Jul 30, 2012; London, United Kingdom; Missy Franklin (USA) reacts after winning the women's 100m backstroke finals during the London 2012 Olympic Games at Aquatics Centre. Mandatory Credit: Richard Mackson-USA TODAY Sports
LONDON - OK, so maybe Missy Franklin won't win seven medals during these London Games.
The 17-year-old phenom has plenty of time - and Olympics - in her future to work on that medal count.
A night after winning her first individual gold, Franklin finished fourth in the women's 200-meter freestyle Tuesday night at the London Aquatics Centre. She led for the first 50 meters, but fellow American Allison Schmitt took over from there.
Schmitt won the race in an Olympic record 53.61. Camille Muffat of France earned silver, and Bronte Barratt of Australia took the bronze.
Franklin raced from Lane 8, one of the most disadvantageous pool positions. That's a result of her double Monday night, in which she swam her semifinal heat just 14 minutes before she had to be on the blocks for a final. Franklin said she tried to use her legs as little as possible in the 200 free semis so she would have enough energy for her 100-meter backstroke final.
"It's huge when you're in Lane 8," Franklin said. "I'm definitely not used to being on the outside like that, so it was kind of hard."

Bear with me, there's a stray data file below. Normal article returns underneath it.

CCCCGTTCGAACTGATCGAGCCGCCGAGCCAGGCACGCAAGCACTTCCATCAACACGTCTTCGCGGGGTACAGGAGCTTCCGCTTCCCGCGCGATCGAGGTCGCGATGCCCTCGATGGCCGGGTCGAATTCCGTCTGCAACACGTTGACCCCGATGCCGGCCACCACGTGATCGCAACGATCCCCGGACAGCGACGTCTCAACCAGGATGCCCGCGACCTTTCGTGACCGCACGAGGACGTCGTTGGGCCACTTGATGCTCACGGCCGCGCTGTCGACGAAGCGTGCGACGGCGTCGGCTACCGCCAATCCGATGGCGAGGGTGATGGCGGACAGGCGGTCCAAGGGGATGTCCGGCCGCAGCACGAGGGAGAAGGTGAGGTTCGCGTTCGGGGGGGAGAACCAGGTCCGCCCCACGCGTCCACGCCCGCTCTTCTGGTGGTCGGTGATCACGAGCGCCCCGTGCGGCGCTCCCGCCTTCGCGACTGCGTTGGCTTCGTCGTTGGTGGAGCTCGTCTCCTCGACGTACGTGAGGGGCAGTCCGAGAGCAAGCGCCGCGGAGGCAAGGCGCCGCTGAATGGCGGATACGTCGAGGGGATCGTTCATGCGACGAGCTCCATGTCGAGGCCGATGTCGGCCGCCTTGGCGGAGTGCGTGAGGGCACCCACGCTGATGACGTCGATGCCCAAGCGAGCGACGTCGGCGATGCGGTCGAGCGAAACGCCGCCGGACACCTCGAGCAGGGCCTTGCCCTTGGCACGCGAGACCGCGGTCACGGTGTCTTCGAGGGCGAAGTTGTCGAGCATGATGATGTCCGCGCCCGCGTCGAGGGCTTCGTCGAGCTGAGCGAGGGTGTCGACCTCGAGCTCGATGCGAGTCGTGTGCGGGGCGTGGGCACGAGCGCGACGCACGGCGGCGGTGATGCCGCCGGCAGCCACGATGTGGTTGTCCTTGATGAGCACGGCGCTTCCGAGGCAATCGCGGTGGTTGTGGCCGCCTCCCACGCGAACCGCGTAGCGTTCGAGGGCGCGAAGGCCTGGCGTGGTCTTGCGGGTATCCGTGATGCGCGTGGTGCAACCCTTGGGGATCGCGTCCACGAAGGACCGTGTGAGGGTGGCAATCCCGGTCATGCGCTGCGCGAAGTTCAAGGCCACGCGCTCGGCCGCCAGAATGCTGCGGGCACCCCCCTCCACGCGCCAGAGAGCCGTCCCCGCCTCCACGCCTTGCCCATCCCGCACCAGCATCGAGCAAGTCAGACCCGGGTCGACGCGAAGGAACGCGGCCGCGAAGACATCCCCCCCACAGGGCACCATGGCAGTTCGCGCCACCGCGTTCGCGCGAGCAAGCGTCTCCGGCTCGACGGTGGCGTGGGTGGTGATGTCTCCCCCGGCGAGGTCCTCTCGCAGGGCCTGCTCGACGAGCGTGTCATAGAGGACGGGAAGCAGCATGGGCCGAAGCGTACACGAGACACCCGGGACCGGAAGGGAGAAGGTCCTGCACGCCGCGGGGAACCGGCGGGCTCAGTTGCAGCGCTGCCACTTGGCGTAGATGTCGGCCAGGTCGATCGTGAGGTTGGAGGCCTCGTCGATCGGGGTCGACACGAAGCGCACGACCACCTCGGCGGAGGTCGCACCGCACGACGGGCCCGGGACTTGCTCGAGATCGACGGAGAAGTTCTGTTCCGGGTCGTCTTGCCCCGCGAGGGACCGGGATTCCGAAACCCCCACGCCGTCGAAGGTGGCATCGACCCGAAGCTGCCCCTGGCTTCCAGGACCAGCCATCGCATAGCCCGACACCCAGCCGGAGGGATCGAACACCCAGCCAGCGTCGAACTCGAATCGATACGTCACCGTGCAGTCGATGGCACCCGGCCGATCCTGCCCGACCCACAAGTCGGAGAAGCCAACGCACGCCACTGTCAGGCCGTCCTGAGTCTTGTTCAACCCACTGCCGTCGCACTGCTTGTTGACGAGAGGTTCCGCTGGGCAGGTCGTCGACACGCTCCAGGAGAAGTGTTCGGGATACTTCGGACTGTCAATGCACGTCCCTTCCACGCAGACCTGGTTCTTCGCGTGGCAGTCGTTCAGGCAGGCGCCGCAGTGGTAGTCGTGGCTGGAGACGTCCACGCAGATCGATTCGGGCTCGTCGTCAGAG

Franklin doesn't face setbacks often - not that she'd consider Tuesday's fourth-place finish one, either. She was still flashing that signature smile after the race.
The 17-year-old still has two individual events and two relays to compete in at these Games. She'll swim the 100-meter freestyle, which has its semifinals Wednesday and final Thursday, and the 200-meter backstroke, which has semis Thursday and its final Friday.
Franklin's father, Dick, called the 200 back her signature event. She owns the world record in short-course meters in the 200 back, a record she set at age 16. Winning gold in that event would be "her crowning (moment)," her father said.
Franklin already has won two Olympic medals this week.
The first was bronze, and she earned it as a member of the women's 4x100-meter freestyle relay Sunday night.
The second one was a bit more special; it was Franklin's first gold and first individual medal of what is expected to be a prolific Olympic career. She told the media afterwards that she felt like someone needed to pinch her because she couldn't believe she really won gold.
If she repeats that act a few more times this week, her father might be concerned for their safety.
"You've seen the way she swims - her dad's going to have a heart attack," Dick said. "It's like the first 50, 'C'mon honey, get into the race.' Then she makes her turn and somewhere around that three-quarter mark, it's like she's got an afterburner. Meanwhile, I'm chewing (my) nails until that last 20 meters.
"She scares me to death."
Dick laughed, and he said both he and his wife, D.A., were obviously thrilled Franklin got her first medal. But they would have been just as happy if it were bronze, he added.
Franklin said Tuesday that it was difficult to come down from the high of that victory and focus on swimming the 200 free final.
"It was a dream come true for me, but knowing we still had four more days of the meet is really hard," Franklin said. "I still have a lot to focus on, but hopefully I can keep doing that."
Nicole Auerbach, USA TODAY